Fact-checkers, who are at the frontlines in debunking online mis- and disinformation, underscored the need for YouTube to take “effective action” against lies being peddled in its platform.
“YouTube is allowing its platform to be weaponized by unscrupulous actors to manipulate and exploit others, and to organize and fundraise themselves. Current measures are proving insufficient,” read a Jan. 12 open letter addressed to Susan Wojcicki, chief executive officer of the online video sharing and social media platform.
Over 80 fact-checking organizations, including VERA Files, authored and signed the letter, outlining a roadmap of policy and product interventions “to improve the information ecosystem” and eventually, reduce the dissemination of misinformation on YouTube.
In August this year, Neal Mohan, YouTube’s chief product officer, wrote in a blog tackling misinformation that the company supports “an open platform” that strikes a “sensible balance between freedom of speech and freedom of reach.”
“One person’s misinfo[rmation] is often another person’s deeply held belief, including perspectives that are provocative, potentially offensive, or even in some cases, include information that may not pass a fact checker’s scrutiny,” Mohan said.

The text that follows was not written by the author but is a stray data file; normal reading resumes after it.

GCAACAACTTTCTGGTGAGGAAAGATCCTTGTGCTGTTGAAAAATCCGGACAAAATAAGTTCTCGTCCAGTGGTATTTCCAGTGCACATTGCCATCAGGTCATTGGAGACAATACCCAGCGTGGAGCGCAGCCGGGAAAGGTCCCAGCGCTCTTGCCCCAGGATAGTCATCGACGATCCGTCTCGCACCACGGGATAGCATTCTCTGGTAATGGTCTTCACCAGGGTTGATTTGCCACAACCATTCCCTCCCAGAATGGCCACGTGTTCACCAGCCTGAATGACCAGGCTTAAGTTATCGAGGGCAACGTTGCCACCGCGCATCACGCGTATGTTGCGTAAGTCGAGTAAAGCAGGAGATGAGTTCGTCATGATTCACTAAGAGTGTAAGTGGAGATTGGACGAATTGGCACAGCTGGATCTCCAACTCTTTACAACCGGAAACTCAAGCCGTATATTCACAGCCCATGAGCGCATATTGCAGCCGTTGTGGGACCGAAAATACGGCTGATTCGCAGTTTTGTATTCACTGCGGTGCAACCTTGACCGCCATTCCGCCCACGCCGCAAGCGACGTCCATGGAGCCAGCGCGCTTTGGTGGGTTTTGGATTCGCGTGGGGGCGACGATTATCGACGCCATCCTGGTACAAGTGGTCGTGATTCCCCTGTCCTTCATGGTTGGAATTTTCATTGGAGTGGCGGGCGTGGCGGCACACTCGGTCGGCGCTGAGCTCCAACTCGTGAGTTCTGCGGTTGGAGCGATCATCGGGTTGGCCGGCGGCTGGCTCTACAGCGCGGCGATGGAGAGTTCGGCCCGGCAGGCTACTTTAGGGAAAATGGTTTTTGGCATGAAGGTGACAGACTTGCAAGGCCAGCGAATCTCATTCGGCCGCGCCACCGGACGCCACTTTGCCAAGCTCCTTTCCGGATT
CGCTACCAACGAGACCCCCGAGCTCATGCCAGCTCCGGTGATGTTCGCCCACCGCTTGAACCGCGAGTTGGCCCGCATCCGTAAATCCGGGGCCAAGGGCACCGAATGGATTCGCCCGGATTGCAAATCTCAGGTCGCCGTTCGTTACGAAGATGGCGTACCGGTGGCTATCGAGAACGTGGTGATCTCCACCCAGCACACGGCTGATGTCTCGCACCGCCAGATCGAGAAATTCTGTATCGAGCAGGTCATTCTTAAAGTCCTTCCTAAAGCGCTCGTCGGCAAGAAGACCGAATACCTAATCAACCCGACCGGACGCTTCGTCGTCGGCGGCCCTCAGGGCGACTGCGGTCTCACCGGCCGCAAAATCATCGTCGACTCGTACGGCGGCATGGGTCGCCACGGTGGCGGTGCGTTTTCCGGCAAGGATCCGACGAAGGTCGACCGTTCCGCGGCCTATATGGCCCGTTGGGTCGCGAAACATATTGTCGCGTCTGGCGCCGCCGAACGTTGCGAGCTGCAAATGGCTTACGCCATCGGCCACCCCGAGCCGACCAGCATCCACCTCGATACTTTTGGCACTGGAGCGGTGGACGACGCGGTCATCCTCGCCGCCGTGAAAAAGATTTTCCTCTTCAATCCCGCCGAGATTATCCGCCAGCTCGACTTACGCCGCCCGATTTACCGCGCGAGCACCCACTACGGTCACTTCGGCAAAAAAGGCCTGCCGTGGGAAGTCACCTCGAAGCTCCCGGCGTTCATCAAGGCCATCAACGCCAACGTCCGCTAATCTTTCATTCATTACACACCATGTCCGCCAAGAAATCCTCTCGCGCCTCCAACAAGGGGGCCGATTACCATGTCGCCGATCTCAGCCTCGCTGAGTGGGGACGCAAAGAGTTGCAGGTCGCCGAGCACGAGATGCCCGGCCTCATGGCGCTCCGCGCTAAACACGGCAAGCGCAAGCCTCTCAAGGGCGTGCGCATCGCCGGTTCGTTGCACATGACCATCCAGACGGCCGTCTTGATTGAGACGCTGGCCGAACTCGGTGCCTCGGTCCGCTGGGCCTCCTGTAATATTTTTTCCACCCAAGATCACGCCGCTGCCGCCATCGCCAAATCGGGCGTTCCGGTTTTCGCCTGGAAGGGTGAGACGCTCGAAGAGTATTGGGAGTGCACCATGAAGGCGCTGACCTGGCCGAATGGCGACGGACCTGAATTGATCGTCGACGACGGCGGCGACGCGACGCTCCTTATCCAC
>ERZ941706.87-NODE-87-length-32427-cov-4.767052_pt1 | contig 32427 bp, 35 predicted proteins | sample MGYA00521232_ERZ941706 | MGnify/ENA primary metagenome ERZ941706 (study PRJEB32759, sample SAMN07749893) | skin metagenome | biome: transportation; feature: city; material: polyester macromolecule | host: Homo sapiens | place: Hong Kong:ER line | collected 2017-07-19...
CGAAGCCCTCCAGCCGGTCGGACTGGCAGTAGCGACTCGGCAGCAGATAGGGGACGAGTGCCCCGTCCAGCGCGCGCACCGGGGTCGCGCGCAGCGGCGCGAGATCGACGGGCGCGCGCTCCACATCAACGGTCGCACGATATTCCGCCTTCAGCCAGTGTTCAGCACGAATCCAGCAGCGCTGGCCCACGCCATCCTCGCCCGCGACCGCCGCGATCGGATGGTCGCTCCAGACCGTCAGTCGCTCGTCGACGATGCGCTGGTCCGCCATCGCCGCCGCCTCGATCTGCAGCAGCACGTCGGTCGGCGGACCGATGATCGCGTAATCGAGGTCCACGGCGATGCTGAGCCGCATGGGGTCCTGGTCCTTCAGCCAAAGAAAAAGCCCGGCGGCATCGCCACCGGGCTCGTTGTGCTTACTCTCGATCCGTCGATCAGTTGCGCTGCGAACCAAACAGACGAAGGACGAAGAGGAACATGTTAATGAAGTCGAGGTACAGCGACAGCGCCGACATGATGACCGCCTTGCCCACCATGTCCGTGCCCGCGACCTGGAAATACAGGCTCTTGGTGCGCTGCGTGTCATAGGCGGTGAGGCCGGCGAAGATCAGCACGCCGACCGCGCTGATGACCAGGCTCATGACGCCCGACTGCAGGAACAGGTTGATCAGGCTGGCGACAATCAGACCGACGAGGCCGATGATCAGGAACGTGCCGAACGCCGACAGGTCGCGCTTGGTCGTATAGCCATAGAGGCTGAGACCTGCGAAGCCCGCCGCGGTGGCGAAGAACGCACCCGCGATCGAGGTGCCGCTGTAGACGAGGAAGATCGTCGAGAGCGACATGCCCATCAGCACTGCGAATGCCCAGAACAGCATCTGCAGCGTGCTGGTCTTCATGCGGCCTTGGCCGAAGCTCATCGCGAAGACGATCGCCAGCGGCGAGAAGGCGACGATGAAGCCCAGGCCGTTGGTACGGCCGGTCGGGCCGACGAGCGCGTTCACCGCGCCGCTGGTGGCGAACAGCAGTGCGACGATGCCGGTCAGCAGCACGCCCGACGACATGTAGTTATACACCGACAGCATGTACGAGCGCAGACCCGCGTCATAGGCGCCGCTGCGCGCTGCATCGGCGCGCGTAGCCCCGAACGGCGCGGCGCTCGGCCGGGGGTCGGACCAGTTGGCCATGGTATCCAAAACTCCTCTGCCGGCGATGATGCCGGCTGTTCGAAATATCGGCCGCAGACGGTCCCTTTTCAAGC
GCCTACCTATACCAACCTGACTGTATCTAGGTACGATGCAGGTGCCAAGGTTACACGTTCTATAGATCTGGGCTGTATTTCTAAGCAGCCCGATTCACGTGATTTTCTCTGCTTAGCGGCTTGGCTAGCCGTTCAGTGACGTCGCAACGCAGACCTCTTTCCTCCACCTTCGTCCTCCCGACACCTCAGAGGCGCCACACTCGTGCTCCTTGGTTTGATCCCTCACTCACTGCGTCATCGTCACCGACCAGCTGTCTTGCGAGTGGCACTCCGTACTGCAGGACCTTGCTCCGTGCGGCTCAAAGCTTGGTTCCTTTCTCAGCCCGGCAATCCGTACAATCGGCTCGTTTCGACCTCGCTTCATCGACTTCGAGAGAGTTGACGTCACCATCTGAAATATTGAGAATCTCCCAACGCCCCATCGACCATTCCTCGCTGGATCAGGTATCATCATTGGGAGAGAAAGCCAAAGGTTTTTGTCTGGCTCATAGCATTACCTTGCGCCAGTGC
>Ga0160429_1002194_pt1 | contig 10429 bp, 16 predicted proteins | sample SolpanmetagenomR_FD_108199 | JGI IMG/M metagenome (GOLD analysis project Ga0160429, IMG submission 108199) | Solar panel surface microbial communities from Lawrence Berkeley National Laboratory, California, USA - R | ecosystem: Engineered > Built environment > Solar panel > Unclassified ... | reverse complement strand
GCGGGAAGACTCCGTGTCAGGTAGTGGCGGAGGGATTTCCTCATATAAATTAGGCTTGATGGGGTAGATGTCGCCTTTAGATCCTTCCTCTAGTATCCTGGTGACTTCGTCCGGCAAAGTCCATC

He argued that “removals are a blunt instrument, and if used too widely, can send a message that controversial ideas are unacceptable.”
While fact-checkers recognize YouTube’s efforts to address the problem of disinformation, they stressed that these are “not working nor has YouTube produced any quality data to prove their effectiveness.”
“YouTube is avoiding the possibility of doing what has been proven to work: our experience as fact-checkers together with academic evidence tells us that surfacing fact-checked information is more effective than deleting content,” they noted.
In the Philippines, VERA Files fact-checked more than 30 videos sourced from YouTube in 2021 alone. This includes those that promote unproven cures against COVID-19, attempt to revise history on the Marcos dictatorship, and others that spread falsehoods ahead of the 2022 elections.
A similar trend has been observed by fact-checkers around the world, such as Brazil, Taiwan, and Germany.
Fact-checkers emphasized that, “Many of those videos and channels remain online today, and they all went under the radar of YouTube’s policies, especially in non-English speaking countries and the Global South.”
“Given that a large proportion of views on YouTube come from its own recommendation algorithm, YouTube should also make sure it does not actively promote disinformation to its users or recommend content coming from unreliable channels,” they added.
Read the full letter here.